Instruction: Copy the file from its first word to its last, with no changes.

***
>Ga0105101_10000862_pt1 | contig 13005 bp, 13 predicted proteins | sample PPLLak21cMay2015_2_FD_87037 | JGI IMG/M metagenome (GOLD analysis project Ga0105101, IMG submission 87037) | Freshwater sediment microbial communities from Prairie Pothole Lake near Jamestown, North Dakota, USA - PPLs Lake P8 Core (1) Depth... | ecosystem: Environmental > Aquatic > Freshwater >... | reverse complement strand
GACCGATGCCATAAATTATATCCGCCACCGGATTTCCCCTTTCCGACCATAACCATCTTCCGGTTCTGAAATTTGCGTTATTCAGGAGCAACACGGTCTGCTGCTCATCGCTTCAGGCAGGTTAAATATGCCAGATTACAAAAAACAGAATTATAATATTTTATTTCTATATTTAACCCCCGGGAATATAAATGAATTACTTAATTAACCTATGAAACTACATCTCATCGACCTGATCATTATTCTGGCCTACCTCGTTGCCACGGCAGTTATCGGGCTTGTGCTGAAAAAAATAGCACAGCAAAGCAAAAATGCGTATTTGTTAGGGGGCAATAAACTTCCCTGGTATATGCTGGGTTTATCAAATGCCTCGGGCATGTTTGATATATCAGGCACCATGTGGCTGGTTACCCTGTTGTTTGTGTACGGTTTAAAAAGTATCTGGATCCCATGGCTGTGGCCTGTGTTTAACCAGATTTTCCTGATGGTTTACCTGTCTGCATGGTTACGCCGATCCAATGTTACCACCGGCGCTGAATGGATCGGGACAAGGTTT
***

>Ga0105101_10000862_pt1 | contig 13005 bp, 13 predicted proteins | sample PPLLak21cMay2015_2_FD_87037 | JGI IMG/M metagenome (GOLD analysis project Ga0105101, IMG submission 87037) | Freshwater sediment microbial communities from Prairie Pothole Lake near Jamestown, North Dakota, USA - PPLs Lake P8 Core (1) Depth... | ecosystem: Environmental > Aquatic > Freshwater >... | reverse complement strand
GACCGATGCCATAAATTATATCCGCCACCGGATTTCCCCTTTCCGACCATAACCATCTTCCGGTTCTGAAATTTGCGTTATTCAGGAGCAACACGGTCTGCTGCTCATCGCTTCAGGCAGGTTAAATATGCCAGATTACAAAAAACAGAATTATAATATTTTATTTCTATATTTAACCCCCGGGAATATAAATGAATTACTTAATTAACCTATGAAACTACATCTCATCGACCTGATCATTATTCTGGCCTACCTCGTTGCCACGGCAGTTATCGGGCTTGTGCTGAAAAAAATAGCACAGCAAAGCAAAAATGCGTATTTGTTAGGGGGCAATAAACTTCCCTGGTATATGCTGGGTTTATCAAATGCCTCGGGCATGTTTGATATATCAGGCACCATGTGGCTGGTTACCCTGTTGTTTGTGTACGGTTTAAAAAGTATCTGGATCCCATGGCTGTGGCCTGTGTTTAACCAGATTTTCCTGATGGTTTACCTGTCTGCATGGTTACGCCGATCCAATGTTACCACCGGCGCTGAATGGATCGGGACAAGGTTT